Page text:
I recently returned from what I would call a mission, helping my cousin—a single mother of twin 11-month-olds—while she covered a UN Climate Change Conference in Bangkok.
Her initial request was for a conference in Slovenia—that sounded doable—l envisioned lovely stroller walks along the Adriatic. Then quickly the interest shifted to Bogota or Quito. I thought the altitude might be an issue, but was up for the adventure. Ultimately, my cousin’s passion lay in Climate Change, and she really wanted to cover the Bangkok conference, despite the distance and topsy turvy time change effects I warned her about.
Despite my many travels and confidence with babies, before leaving I was suddenly panicked that I wouldn’t have the stamina. What had I gotten myself into?
The trip was challenging, long flights, little sleep, relentless wrangling and tremendous upheaval because of the death of the Thai king, but you know what? It was uplifting and in a way transformative. To be in Thailand, a colorful and unusual land with the singular purpose of caring for these two beings, was somehow cathartic. I left the toxic chaos of the election, San Francisco 2.0, my own son’s college application process and myriad other commitments and expectations, knowing that financially this was a big ask as well.
With little prep and absolutely no presumption of a vacation, each day when I was solo with the dynamic duo—I googled a temple in a 10-block radius. The double stroller trek, navigating insane traffic, menacing stray dogs and drenching heat and humidity, felt Herculean. When we made it, an oasis, where the twins could have crawling time in the peaceful and often cool marble temples, awaited. The babies were stars and folks flocked to our orbit like paparazzi. Soldiers stopped traffic and monks helped us cross chaotic streets. Taxi drivers, locals and hotel staff helped juggle the babies.
I had never been to Asia before and it certainly was a unique way to visit this magnificent country, particularly because twins—one of each gender—are considered to be tremendously fortuitous in Buddhist culture.
We visited a number of temples, each with their own unique flavor. Some were touristy like Wat Sommanat (the Marble Temple), Wat Saket (the Golden Mountain Temple), Wat Arun (Temple of the Dawn) and others were more intimate and quirky.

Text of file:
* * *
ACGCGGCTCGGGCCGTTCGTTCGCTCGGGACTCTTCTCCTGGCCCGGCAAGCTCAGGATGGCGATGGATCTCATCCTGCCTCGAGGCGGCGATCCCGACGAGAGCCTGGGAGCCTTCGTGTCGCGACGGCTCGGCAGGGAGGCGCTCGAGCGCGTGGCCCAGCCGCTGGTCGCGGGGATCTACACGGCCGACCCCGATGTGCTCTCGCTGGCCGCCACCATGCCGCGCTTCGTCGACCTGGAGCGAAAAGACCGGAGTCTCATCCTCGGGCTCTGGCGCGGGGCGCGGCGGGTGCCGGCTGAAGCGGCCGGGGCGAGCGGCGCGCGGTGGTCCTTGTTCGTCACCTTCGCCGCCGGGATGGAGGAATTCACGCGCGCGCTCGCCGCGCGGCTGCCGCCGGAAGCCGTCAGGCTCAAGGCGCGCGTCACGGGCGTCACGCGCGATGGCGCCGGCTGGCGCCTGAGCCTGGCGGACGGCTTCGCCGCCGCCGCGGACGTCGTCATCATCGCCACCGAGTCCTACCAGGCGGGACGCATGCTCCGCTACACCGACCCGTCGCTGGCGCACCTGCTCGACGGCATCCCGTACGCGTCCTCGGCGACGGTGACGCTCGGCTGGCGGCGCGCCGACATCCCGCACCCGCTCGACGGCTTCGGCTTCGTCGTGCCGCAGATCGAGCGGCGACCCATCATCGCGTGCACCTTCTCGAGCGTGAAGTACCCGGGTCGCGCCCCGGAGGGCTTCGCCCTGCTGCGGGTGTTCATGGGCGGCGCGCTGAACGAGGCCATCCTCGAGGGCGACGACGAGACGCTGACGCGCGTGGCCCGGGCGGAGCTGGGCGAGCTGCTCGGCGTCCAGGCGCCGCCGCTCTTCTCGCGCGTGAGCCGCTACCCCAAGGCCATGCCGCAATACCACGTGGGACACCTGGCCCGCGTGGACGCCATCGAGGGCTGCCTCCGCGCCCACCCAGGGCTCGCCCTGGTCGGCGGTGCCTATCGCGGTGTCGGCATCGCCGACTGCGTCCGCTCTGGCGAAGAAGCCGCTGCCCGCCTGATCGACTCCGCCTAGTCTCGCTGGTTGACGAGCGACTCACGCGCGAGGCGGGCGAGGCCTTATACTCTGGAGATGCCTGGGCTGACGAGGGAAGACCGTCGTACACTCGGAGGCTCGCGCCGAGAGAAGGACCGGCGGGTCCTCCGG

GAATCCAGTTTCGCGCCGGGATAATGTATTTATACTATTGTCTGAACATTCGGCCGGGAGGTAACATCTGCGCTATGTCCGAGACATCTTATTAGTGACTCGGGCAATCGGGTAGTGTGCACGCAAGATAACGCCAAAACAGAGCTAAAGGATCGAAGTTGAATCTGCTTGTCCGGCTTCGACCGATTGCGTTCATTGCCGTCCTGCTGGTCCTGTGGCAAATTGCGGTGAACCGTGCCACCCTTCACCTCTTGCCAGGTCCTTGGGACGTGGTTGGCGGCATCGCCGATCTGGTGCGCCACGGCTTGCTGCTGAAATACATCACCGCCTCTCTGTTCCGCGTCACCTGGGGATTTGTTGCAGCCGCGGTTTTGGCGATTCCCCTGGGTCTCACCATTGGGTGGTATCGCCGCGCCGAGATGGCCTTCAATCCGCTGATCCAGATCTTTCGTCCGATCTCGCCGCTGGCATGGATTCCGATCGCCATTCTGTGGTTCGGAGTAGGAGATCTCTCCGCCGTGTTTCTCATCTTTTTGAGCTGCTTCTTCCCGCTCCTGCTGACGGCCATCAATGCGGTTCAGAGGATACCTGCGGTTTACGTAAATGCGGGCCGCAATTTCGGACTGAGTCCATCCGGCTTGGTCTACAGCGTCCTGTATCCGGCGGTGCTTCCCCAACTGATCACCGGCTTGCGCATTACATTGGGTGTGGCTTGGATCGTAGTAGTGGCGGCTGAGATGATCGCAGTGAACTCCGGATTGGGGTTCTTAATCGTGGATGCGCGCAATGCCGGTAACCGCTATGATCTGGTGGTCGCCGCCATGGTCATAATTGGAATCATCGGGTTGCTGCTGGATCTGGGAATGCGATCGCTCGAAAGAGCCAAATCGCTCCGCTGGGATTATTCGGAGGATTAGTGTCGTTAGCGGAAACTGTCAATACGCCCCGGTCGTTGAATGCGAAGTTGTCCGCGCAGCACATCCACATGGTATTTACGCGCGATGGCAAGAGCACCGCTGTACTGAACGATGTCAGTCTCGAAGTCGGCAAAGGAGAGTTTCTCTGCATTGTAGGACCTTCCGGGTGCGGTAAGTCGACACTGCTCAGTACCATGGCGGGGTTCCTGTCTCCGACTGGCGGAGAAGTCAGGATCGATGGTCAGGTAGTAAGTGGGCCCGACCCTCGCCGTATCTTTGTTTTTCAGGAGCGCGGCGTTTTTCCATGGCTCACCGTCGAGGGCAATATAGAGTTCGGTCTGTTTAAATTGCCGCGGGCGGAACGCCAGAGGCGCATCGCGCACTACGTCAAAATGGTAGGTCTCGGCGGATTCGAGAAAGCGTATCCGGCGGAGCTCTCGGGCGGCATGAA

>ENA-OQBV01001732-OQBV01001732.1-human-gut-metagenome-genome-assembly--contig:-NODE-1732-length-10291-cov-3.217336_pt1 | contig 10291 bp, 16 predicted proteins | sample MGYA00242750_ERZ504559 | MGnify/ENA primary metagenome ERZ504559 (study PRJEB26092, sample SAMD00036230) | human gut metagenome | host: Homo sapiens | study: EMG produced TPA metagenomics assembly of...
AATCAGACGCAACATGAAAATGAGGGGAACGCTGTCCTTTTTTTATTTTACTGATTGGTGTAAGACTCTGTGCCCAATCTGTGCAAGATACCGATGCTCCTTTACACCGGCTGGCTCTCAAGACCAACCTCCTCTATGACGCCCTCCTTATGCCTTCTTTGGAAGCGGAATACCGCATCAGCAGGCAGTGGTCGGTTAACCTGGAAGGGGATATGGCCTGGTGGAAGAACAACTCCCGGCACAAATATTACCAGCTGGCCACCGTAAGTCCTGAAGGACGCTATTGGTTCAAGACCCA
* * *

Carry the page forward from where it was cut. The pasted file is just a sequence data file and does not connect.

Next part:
The most amazing experience was one day when we went to a floating market, not popular with tourists, and took a canal boat trip—quite a feat with two wriggling babies. One stop on the boat trip was at this small market and temple which turned out to be one of the most extraordinary moments of the trip. Barefoot, I was carrying one twin around this colorful but seemingly ramshackle small temple devoted to roosters. I saw a Buddha-like robed monk, sitting on a riser above some tatami mats. The baby was squirming and wanted to crawl, but I was unsure if this was appropriate given the monk’s presence. He motioned to me to let the baby down and Moses crawled toward the imposing monk, who had a beaming smile and proceeded to bless him in an unscripted moment I will never forget. We quickly put Etia down next to her brother and tried valiantly to get a moment preserving photo worthy of the occasion.
There was tremendous activity at most of the temples—due to the passing of the king—and we got to see and hear deeply soulful mourning rituals and celebrations. At each temple, I was amazed by how welcoming the workers and worshipers were. Many helped me hoist the stroller, watched our gear and never batted an eye when the babies were crawling around the sacred space.
At the Golden Mountain Temple, there were giant fans strategically placed around the worship areas and the babies napped in front of one for an hour in the stroller. I can’t think of a time when I felt more at peace. One soldier/monk team guided me to a secret area to change an explosive diaper, when it was clear it was NOT ok to do so under the shade of a magnificent and sacred Banyan tree.
It was extraordinary how helpful, warm and genuinely interested in the twins the crowds were. My command of the Thai language was nil, but I had a few schticks to converse and amuse. Etia, more placid than her brother, has deliciously chunky thighs that my own sons have called “croissants.” When I saw mini croissants every day at the grand hotel buffet I decided to use that word and image to connect with the admirers. Ladies giggled and riffed on the thought that her thighs looked like croissants and it never seemed to disappoint as an ice-breaker.
I can’t say I really got to explore the temples as one might expect when traveling to a foreign land, as I was constantly fishing for snacks, making bottles—to keep the twins hydrated in the heat—or changing diapers, but in some ways it was the most remarkable way to explore a culture.
I returned home feeling younger, fitter, and more ebullient than I had in a long time. Here I thought I was doing a mitzvah (good deed) and I got so much tangible and intangible from the experience.